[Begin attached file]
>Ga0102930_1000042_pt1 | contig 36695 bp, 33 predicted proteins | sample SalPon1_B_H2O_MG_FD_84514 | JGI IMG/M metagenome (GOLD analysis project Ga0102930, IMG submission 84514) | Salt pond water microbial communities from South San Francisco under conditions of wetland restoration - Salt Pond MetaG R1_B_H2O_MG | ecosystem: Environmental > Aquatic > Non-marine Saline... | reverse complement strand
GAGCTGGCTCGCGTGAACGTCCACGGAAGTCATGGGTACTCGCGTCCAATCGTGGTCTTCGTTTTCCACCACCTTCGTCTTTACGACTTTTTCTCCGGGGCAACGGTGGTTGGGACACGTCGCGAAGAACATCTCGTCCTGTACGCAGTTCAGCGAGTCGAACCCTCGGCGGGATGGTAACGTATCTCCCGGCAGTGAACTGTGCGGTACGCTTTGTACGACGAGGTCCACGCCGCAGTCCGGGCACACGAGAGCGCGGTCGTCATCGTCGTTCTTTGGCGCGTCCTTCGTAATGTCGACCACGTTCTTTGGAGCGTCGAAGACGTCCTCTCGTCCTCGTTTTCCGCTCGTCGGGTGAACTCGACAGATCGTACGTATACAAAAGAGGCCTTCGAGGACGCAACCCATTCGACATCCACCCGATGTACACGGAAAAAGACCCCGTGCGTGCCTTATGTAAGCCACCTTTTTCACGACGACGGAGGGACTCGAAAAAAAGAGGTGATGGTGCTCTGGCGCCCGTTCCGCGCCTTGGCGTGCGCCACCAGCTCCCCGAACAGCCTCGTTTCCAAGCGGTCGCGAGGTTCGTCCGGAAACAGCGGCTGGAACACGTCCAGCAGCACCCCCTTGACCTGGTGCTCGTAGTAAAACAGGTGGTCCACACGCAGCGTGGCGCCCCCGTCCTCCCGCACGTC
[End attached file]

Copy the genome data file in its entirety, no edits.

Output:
>Ga0102930_1000042_pt1 | contig 36695 bp, 33 predicted proteins | sample SalPon1_B_H2O_MG_FD_84514 | JGI IMG/M metagenome (GOLD analysis project Ga0102930, IMG submission 84514) | Salt pond water microbial communities from South San Francisco under conditions of wetland restoration - Salt Pond MetaG R1_B_H2O_MG | ecosystem: Environmental > Aquatic > Non-marine Saline... | reverse complement strand
GAGCTGGCTCGCGTGAACGTCCACGGAAGTCATGGGTACTCGCGTCCAATCGTGGTCTTCGTTTTCCACCACCTTCGTCTTTACGACTTTTTCTCCGGGGCAACGGTGGTTGGGACACGTCGCGAAGAACATCTCGTCCTGTACGCAGTTCAGCGAGTCGAACCCTCGGCGGGATGGTAACGTATCTCCCGGCAGTGAACTGTGCGGTACGCTTTGTACGACGAGGTCCACGCCGCAGTCCGGGCACACGAGAGCGCGGTCGTCATCGTCGTTCTTTGGCGCGTCCTTCGTAATGTCGACCACGTTCTTTGGAGCGTCGAAGACGTCCTCTCGTCCTCGTTTTCCGCTCGTCGGGTGAACTCGACAGATCGTACGTATACAAAAGAGGCCTTCGAGGACGCAACCCATTCGACATCCACCCGATGTACACGGAAAAAGACCCCGTGCGTGCCTTATGTAAGCCACCTTTTTCACGACGACGGAGGGACTCGAAAAAAAGAGGTGATGGTGCTCTGGCGCCCGTTCCGCGCCTTGGCGTGCGCCACCAGCTCCCCGAACAGCCTCGTTTCCAAGCGGTCGCGAGGTTCGTCCGGAAACAGCGGCTGGAACACGTCCAGCAGCACCCCCTTGACCTGGTGCTCGTAGTAAAACAGGTGGTCCACACGCAGCGTGGCGCCCCCGTCCTCCCGCACGTC